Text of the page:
The explosive growth of the southern Chinese province of Guangdong offers opportunities for local firms in manufacturing services and technology, said government trade agency International Enterprise (IE) Singapore.
Guangdong is one of the largest manufacturing bases in China, with capital Guangzhou and economic hub Shenzhen particularly prosperous.
It has moved towards innovation over the years to drive economic restructuring, noted Guangzhou-based Ms April Oh, regional director for South China at IE Singapore.
Firms from Singapore can complement these changes by offering advanced manufacturing and intellectual property (IP) services while hardware start-ups can tap Shenzhen's capabilities to grow, she told The Straits Times in a recent interview.
Ms Oh noted that Guangdong is facing challenges in upgrading its manufacturing facilities and firms have said productivity "is probably only a quarter of what developed countries can achieve".
IE Singapore noted the Guangdong government plans to spend US$143 billion (S$195 billion) supporting the robotics, advanced manufacturing and modern services industries.
Here is where Singapore firms can jump in to provide solutions. The Singapore Manufacturing Innovation Centre - in what is called the Sino-Singapore Guangzhou Knowledge City - was set up in Guangzhou in August for that purpose.
We've a two-pronged approach - first to help Singapore professional services firms gain market access to Guangdong, and to bring them to Asean by registering their patents through Singapore.
MS APRIL OH, regional director for South China at IE Singapore.
Local tech firms such as motion control specialist Akribis Systems and SESTO Robotics have already opened offices there.
Ms Oh said: "We want our firms to partner the Chinese, and co-create and sell solutions to manufacturers. The physical location is important so firms are plugged into the market and are able to provide after-sales services and such."
She noted that more money is being pumped into research and development (R&D) in Guangdong - R&D is now 2.58 per cent of its gross domestic product (GDP), compared with 1.9 per cent in 2013.
Also, low-end manufacturing is being relocated owing to increasing costs, especially in the Pearl River Delta region "where low-end textile, food manufactures are being shifted further out in Guangdong or even to nearby provinces", she said.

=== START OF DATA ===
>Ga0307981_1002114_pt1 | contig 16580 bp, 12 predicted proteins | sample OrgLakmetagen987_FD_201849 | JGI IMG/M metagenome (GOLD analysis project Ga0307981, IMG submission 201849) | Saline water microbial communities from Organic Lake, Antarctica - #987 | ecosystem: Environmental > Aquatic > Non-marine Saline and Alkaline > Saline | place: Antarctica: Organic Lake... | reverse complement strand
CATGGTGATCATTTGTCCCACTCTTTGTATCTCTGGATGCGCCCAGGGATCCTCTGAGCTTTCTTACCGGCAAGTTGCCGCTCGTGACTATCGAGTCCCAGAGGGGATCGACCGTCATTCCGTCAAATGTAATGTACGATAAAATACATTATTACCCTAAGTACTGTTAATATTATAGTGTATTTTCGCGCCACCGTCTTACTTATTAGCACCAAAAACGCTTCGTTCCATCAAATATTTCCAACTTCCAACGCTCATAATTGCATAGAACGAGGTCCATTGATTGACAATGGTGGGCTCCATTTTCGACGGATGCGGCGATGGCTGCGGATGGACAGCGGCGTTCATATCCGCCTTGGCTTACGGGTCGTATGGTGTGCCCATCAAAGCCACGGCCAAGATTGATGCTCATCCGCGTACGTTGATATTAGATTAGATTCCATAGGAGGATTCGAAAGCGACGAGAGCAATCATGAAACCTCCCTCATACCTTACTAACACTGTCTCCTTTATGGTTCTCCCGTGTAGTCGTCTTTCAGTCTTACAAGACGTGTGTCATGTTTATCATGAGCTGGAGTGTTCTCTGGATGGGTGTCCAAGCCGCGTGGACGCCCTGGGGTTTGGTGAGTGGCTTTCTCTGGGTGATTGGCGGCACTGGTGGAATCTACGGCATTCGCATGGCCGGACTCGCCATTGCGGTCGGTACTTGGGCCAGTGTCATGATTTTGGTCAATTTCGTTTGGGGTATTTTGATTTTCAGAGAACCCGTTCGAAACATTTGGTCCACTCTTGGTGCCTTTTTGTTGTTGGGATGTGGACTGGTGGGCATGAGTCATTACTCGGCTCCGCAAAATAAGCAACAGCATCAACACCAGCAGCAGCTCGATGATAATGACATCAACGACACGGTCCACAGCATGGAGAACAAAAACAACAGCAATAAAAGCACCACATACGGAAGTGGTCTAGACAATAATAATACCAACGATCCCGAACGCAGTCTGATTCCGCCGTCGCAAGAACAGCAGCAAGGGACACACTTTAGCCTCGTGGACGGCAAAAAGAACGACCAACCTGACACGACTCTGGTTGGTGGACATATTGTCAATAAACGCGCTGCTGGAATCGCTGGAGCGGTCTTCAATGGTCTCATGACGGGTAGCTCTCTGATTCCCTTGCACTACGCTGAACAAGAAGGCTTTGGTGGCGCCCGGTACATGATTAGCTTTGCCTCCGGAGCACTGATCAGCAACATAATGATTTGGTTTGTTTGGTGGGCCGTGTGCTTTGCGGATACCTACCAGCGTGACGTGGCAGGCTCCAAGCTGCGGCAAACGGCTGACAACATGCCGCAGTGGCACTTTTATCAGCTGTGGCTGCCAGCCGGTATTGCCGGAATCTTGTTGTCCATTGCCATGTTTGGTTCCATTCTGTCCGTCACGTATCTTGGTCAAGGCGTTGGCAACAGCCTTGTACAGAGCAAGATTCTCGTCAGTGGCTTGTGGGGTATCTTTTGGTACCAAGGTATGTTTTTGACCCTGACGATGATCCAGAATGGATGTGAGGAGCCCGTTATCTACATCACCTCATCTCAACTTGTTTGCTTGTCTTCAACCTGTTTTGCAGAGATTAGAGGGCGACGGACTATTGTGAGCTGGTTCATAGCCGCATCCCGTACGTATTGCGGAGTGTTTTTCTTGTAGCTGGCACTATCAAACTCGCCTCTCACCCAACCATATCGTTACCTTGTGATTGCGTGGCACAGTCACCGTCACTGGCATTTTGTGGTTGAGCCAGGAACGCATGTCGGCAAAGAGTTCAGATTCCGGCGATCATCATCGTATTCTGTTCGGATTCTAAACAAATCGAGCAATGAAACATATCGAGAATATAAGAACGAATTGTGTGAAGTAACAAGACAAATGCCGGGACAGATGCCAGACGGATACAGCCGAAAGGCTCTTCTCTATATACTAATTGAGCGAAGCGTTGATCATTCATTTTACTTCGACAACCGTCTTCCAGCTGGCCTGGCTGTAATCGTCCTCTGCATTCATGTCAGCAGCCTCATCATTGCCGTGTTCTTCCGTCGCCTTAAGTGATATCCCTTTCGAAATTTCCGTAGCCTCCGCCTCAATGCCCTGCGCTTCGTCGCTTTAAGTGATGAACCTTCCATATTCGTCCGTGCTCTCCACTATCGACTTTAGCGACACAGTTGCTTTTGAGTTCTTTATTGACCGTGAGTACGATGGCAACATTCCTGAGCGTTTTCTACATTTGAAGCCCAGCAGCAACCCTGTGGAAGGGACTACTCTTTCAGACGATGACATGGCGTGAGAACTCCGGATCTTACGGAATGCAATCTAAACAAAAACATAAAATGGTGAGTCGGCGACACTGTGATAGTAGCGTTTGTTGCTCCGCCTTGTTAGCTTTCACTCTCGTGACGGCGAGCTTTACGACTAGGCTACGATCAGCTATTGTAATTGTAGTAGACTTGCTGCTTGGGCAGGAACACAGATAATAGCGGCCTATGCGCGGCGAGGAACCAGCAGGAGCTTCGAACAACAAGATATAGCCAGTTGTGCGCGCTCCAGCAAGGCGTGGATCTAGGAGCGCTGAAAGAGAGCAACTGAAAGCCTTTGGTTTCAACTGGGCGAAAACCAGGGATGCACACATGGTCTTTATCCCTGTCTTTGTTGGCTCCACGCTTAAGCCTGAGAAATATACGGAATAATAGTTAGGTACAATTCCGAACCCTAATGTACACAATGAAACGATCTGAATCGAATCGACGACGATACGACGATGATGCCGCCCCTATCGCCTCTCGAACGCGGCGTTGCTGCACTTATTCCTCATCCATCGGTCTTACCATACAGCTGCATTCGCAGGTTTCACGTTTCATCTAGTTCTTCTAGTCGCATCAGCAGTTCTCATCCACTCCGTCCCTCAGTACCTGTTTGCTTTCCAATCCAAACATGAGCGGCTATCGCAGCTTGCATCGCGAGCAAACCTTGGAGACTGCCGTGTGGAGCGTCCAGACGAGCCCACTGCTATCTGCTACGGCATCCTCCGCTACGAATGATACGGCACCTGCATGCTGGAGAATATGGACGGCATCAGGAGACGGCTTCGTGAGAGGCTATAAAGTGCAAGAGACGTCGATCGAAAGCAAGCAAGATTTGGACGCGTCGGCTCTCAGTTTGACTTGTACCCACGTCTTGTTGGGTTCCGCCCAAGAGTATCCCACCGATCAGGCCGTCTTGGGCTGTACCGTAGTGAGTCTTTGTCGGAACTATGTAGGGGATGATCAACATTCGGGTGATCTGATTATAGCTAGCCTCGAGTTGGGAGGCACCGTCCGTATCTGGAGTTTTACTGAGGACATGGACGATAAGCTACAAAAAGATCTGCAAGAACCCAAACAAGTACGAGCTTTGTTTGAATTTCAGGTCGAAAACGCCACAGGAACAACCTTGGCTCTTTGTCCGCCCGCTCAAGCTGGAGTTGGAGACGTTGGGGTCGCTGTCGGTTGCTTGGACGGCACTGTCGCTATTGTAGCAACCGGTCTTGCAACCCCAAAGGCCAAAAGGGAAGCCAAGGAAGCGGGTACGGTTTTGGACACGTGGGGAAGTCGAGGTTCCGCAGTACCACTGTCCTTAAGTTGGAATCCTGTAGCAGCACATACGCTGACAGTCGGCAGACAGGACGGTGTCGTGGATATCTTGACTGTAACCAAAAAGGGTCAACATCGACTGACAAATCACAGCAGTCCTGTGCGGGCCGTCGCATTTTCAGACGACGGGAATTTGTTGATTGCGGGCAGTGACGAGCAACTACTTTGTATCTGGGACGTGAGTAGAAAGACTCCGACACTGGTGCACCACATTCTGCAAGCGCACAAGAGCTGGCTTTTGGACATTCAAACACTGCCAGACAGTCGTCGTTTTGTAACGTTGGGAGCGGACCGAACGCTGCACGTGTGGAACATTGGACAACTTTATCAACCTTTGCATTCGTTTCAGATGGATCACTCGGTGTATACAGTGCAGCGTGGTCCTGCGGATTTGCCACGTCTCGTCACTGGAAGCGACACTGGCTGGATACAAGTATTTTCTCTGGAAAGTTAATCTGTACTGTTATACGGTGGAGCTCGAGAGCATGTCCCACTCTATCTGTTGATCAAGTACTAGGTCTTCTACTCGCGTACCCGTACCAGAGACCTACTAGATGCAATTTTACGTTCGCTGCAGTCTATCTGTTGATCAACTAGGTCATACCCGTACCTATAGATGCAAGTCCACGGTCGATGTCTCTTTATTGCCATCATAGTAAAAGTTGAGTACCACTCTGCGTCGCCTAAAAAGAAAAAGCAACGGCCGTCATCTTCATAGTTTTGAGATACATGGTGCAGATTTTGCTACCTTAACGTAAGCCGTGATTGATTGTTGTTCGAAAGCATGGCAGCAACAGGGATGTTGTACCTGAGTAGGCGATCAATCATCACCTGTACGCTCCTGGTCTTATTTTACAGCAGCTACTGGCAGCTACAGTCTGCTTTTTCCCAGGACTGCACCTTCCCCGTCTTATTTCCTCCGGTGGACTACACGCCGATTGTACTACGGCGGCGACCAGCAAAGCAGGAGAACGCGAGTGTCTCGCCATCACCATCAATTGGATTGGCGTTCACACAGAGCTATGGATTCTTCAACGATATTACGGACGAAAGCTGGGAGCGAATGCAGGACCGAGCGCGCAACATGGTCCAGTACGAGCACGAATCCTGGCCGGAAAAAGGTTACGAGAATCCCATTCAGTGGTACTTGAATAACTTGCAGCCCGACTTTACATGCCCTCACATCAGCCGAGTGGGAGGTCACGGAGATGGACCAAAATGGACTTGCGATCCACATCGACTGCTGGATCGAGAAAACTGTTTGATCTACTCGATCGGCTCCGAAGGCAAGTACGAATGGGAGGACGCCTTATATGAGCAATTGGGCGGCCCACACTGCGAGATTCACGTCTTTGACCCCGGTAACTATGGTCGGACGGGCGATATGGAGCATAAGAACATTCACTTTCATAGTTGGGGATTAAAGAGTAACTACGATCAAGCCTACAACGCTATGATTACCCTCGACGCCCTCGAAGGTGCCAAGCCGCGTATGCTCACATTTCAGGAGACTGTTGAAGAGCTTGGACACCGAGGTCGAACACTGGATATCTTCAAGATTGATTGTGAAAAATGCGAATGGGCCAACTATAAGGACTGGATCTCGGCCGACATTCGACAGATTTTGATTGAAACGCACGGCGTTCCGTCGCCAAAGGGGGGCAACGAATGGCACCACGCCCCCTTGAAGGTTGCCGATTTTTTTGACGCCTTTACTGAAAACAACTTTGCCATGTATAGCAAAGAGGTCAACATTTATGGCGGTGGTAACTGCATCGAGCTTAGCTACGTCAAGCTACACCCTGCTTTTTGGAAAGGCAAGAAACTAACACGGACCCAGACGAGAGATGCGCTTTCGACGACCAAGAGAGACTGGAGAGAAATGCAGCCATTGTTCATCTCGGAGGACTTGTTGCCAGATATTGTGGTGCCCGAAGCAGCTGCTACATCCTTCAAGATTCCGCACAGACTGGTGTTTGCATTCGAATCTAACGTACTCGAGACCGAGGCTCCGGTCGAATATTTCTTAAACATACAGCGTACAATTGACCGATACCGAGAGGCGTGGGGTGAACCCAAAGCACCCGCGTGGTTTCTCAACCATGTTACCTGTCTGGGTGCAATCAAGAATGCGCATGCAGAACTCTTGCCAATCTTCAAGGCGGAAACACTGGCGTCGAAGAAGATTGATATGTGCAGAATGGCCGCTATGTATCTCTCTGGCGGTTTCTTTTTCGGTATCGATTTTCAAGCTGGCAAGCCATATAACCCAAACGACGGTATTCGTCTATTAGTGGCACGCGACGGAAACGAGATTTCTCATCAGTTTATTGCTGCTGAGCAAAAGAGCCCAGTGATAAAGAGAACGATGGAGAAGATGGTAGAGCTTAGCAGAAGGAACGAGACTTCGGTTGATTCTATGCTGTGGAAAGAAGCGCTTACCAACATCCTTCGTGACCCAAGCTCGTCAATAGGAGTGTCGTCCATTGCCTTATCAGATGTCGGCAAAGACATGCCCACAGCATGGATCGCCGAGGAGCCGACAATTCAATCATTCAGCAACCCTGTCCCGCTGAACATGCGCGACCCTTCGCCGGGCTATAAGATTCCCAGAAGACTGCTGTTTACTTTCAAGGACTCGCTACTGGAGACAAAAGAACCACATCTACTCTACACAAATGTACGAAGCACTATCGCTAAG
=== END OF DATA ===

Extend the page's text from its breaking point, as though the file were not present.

With such upheaval, China is also paying more attention when it comes to intellectual property. Guangdong is ranked first in terms of international patent application, for instance, noted Ms Oh.
IE Singapore is developing an ecosystem in the province through what is called the IP reform pilot zone in the Sino-Singapore Guangzhou Knowledge City. "We feel the ground is sweet right now, and want to do more with Guangdong in terms of IP," noted Ms Oh.
"We've a two-pronged approach - first to help Singapore professional services firms gain market access to Guangdong, and to bring them to Asean by registering their patents through Singapore."
Ms Oh said international IP filings from Chinese firms in Guangdong and Asean "don't match the high volume of trade and investment".
And local hardware start-ups will be inspired in Shenzhen, dubbed the Silicon Valley for hardware innovation, where 4.12 per cent of the city's GDP goes in R&D and the average population age is 32 years, said Ms Oh.
"Shenzhen for the past decade has been the factory of the world, and because of that, they've developed a complete ecosystem of product development, enablers, intermediaries and hardware start-ups," she added. "This complete supply chain has helped support demand for the electronics industry."
Chinese drone maker DJI was one of those which benefited and the city has also attracted Singapore start-ups like Igloohome, which specialises in smart digital locks.
The firm entered Shenzhen in May, and 80 per cent of its hardware R&D is in Shenzhen. Ms Oh said being there means "prototypes are out in three to six months for a fraction of the time and cost in Singapore".
Igloohome co-founder Wang Yue said: "This is called Shenzhen speed due to its full and mature supply chain. You can buy most sensors in Shenzhen within an hour, but if a sensor is not available in Singapore, we've to book online and wait three to five weeks, which increases cost and time."
Ms Oh noted: "We're happy to see Singapore companies are realising such opportunities in Shenzhen, and IE is creating more connection to accelerators and such so any firm can just plug into the systems there, and run with their products."